Jayantilal Chhotalal Shah

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J. C. Shah
12th Chief Justice of India
In office
17 December 1970 – 21 January 1971
Appointed by V.V. Giri
Preceded by M. Hidayatullah
Succeeded by S.M. Sikri
Chief Justice of Bombay High Court
Preceded by Prakash Chandra Tatia
D. N. Patel (acting)
Personal details
Born (1906-01-22)January 22, 1906
Ahmedabad
Died 4 January 1991(1991-01-04) (aged 84)

Jayantilal Chhotalal Shah (22 January 1906 – 4 January 1991) was the twelfth Chief Justice of India from 17 December 1970 until his retirement on 21 January 1971. He was born in Ahmedabad.[1]

Shah attended the R.C. School in Ahmedabad. He went to Gujarat and Elphinstone colleges in Bombay.[2]

Shah began his practice at the Ahmedabad District Court.In the year 1949, he moved to the Bombay High Court where he was judge for 10 years.[3] In October 1959, he was appointed as Judge of the Supreme Court of India, and became Chief Justice of India in December 1970. He was part of the legal team prosecuting Nathuram Godse and other defendants in the Gandhi assassination case.[citation needed]

Indian Emergency (1975 - 77) and Shah Commission[edit]

On May 28, 1977, the home ministry appointed Justice J. C. Shah, who was then a retired Chief Justice of the Supreme Court of India to head the Shah Commission. It was set up by the central government under the Commissions of Inquiry Act, 1952 to probe excesses committed during the Emergency in India.[4] The Shah commission was required to look "into excesses, malpractices and misdeeds committed during the Emergency by the political authorities, public servants, their friends, and in particular allegations of gross misuse of power of arrest or detention, use of force in the implementation of the family planning programme and indiscriminate and high-handed demolition of houses, shops, buildings etc. in the name of slum clearance."[5]

The commission concluded that during the Emergency the provisions of the Maintenance of Internal Security Act and the Defence of India Rules were not followed but were abused in order to damage political opponents.[6] Concerning the circumstances in which the emergency was proclaimed, the commission found that there was no economic crisis and no crisis of law and order.[7] The commission decided that the decision to impose Emergency was made by prime minister Indira Gandhi alone, without consulting her cabinet colleagues, and was not justified.[6] The report was particularly scathing of Indira Gandhi, her son Sanjay Gandhi, Pranab Mukherjee, Bansi Lal, Kamal Nath and officers belonging to civil services who helped Sanjay Gandhi.[8] The commission concluded that during the Emergency the provisions of the Maintenance of Internal Security Act and the Defence of India Rules were not followed but were abused in order to damage political opponents.[6]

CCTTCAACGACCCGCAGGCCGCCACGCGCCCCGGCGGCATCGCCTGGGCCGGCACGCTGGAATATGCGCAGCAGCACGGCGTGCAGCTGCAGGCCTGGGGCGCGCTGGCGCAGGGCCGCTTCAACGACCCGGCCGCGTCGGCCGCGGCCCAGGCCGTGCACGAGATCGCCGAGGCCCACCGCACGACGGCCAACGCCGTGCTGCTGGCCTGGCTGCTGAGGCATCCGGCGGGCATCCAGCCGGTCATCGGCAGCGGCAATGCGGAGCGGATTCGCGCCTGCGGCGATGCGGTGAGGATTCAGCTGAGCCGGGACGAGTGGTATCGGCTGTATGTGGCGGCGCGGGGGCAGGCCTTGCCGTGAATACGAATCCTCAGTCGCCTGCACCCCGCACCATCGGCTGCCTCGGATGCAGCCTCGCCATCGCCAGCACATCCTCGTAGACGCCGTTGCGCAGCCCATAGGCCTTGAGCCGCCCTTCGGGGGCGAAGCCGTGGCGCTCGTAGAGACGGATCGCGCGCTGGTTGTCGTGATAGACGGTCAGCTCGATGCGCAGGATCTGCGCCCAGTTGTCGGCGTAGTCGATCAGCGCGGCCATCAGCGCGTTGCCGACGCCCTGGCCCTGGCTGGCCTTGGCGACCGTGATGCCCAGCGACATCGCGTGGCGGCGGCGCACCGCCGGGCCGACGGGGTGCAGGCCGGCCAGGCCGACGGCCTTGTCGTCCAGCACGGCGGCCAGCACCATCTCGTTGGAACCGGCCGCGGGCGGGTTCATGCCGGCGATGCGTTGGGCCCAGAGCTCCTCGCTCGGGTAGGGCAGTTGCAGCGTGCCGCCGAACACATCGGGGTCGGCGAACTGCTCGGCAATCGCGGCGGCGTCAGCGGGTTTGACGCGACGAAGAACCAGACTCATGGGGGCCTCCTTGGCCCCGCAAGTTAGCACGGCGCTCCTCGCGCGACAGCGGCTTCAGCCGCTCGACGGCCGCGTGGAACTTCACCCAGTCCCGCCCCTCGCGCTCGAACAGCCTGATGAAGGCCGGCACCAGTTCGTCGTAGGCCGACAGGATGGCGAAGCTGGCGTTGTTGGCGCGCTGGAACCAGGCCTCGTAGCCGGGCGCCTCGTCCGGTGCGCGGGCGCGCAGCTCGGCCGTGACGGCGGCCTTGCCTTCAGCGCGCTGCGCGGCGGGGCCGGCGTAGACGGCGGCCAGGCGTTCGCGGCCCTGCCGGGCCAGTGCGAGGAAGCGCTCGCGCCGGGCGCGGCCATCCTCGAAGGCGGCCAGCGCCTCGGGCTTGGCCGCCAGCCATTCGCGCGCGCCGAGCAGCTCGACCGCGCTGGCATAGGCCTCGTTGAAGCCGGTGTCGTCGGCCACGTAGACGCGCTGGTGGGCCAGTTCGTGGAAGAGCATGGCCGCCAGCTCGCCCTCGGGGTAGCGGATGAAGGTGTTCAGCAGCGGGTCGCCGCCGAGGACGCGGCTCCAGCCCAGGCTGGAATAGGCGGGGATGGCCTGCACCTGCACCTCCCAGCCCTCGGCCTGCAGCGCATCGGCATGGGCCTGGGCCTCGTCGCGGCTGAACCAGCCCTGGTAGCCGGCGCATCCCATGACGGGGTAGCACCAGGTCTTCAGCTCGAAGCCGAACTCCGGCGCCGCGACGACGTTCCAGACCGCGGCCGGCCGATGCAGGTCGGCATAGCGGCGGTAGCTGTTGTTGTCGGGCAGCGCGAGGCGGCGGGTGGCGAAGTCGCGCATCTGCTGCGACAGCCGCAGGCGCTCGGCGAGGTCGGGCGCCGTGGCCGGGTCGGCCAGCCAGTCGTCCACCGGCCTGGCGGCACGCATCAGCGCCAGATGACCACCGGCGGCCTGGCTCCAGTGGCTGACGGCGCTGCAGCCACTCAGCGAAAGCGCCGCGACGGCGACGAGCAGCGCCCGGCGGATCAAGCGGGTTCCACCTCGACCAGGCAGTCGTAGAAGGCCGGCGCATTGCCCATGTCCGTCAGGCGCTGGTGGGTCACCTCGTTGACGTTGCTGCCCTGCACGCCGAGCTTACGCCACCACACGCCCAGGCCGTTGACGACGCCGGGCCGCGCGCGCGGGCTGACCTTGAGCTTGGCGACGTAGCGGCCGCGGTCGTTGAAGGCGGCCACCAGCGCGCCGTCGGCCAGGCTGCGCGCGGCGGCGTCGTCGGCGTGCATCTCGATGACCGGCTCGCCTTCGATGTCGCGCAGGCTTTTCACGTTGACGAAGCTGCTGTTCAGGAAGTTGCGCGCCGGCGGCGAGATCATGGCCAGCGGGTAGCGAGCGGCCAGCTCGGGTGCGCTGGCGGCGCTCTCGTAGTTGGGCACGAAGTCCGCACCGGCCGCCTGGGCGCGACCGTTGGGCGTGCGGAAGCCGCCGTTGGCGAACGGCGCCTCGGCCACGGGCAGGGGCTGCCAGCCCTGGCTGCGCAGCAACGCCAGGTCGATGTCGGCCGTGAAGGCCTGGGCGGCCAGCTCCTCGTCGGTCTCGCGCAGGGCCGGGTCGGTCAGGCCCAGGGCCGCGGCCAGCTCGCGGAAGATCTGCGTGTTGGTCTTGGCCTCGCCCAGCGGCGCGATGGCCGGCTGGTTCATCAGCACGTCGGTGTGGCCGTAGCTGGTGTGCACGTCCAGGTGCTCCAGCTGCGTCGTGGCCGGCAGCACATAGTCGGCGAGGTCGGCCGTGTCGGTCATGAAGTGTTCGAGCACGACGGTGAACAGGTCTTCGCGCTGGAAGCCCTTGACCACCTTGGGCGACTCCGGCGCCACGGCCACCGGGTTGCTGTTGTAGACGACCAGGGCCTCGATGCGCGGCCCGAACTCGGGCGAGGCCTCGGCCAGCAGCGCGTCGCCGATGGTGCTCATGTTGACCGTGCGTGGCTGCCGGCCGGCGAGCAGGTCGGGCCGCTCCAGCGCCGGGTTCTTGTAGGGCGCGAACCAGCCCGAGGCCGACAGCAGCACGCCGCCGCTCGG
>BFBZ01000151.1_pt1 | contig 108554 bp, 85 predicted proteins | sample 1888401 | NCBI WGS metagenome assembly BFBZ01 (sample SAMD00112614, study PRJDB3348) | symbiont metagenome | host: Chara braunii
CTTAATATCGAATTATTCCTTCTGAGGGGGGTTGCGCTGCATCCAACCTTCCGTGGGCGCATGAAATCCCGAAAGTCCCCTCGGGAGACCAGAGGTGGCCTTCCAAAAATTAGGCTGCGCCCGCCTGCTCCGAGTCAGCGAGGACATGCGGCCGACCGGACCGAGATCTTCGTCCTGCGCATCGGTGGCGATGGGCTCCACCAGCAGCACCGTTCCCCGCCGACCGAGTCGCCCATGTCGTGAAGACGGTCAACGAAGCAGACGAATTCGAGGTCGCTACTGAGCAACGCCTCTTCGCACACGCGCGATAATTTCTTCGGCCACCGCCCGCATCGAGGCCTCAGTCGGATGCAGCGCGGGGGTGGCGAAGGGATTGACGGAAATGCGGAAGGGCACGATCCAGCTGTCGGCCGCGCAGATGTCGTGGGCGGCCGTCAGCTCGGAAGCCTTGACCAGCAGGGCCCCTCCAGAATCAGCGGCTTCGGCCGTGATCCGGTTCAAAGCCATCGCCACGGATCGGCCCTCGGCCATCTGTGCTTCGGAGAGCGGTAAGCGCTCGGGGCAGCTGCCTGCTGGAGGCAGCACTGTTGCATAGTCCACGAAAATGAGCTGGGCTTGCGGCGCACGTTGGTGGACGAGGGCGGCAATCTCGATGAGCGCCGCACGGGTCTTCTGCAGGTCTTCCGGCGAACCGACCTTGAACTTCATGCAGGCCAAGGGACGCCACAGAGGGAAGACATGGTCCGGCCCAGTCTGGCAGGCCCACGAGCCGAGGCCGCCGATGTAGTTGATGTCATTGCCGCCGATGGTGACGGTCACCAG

References[edit]

  1. ^ Sethi, Sunil. "High priest of justice". India Today. Retrieved 11 March 2016. 
  2. ^ "Jayantilal Chhotalal Shah". Supreme Court of India. Retrieved 11 March 2016. 
  3. ^ Sethi, Sunil. "High priest of justice". India Today. Retrieved 11 March 2016. 
  4. ^ Sen, Vikramajil; Singh, Ajay. "The law: What after Shah Commission?". India Today. Retrieved 11 March 2016. 
  5. ^ Sen, Vikramajil; Singh, Ajay. "The law: What after Shah Commission?". India Today. Retrieved 11 March 2016. 
  6. ^ a b c Sen 2002, p. 141.
  7. ^ Sen 2002, p. 140-141.
  8. ^ Kumar & Agrawal 1993, p. 193ff.

External links[edit]

Preceded by
Mohammad Hidayatullah
Chief Justice of India
17 December 1970 – 21 January 1971
Succeeded by
Sarv Mittra Sikri